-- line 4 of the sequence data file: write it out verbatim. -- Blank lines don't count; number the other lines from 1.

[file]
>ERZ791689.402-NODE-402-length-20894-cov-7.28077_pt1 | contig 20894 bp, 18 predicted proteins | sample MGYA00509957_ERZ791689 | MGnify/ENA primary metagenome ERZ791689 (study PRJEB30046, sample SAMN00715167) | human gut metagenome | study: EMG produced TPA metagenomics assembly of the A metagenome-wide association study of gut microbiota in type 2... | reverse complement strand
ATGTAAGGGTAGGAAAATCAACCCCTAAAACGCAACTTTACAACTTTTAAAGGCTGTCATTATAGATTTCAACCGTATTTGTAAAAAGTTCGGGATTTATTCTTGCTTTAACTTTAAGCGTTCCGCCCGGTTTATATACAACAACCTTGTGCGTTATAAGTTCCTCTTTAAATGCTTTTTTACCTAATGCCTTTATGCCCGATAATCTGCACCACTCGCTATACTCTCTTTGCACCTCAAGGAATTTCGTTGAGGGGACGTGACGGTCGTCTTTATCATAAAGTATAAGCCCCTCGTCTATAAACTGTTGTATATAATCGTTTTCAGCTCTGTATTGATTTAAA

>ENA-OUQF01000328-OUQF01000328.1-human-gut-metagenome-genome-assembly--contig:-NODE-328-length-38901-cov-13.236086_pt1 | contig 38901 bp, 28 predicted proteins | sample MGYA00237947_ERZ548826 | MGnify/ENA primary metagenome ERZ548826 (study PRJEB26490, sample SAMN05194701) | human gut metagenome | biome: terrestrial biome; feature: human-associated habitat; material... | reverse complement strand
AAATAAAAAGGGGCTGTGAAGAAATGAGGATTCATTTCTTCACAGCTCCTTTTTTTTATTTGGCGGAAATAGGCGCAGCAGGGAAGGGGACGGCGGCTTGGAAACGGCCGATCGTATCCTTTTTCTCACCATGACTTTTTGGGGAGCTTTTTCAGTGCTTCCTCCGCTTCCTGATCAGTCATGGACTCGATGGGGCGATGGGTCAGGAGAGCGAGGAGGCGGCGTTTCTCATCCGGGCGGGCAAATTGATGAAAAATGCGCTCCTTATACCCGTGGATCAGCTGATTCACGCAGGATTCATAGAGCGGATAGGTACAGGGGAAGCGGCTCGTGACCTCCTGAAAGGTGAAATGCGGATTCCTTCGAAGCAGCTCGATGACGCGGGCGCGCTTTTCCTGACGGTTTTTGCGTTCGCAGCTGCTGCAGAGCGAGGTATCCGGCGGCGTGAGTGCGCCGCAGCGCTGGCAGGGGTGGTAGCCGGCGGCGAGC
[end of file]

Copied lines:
AAATAAAAAGGGGCTGTGAAGAAATGAGGATTCATTTCTTCACAGCTCCTTTTTTTTATTTGGCGGAAATAGGCGCAGCAGGGAAGGGGACGGCGGCTTGGAAACGGCCGATCGTATCCTTTTTCTCACCATGACTTTTTGGGGAGCTTTTTCAGTGCTTCCTCCGCTTCCTGATCAGTCATGGACTCGATGGGGCGATGGGTCAGGAGAGCGAGGAGGCGGCGTTTCTCATCCGGGCGGGCAAATTGATGAAAAATGCGCTCCTTATACCCGTGGATCAGCTGATTCACGCAGGATTCATAGAGCGGATAGGTACAGGGGAAGCGGCTCGTGACCTCCTGAAAGGTGAAATGCGGATTCCTTCGAAGCAGCTCGATGACGCGGGCGCGCTTTTCCTGACGGTTTTTGCGTTCGCAGCTGCTGCAGAGCGAGGTATCCGGCGGCGTGAGTGCGCCGCAGCGCTGGCAGGGGTGGTAGCCGGCGGCGAGC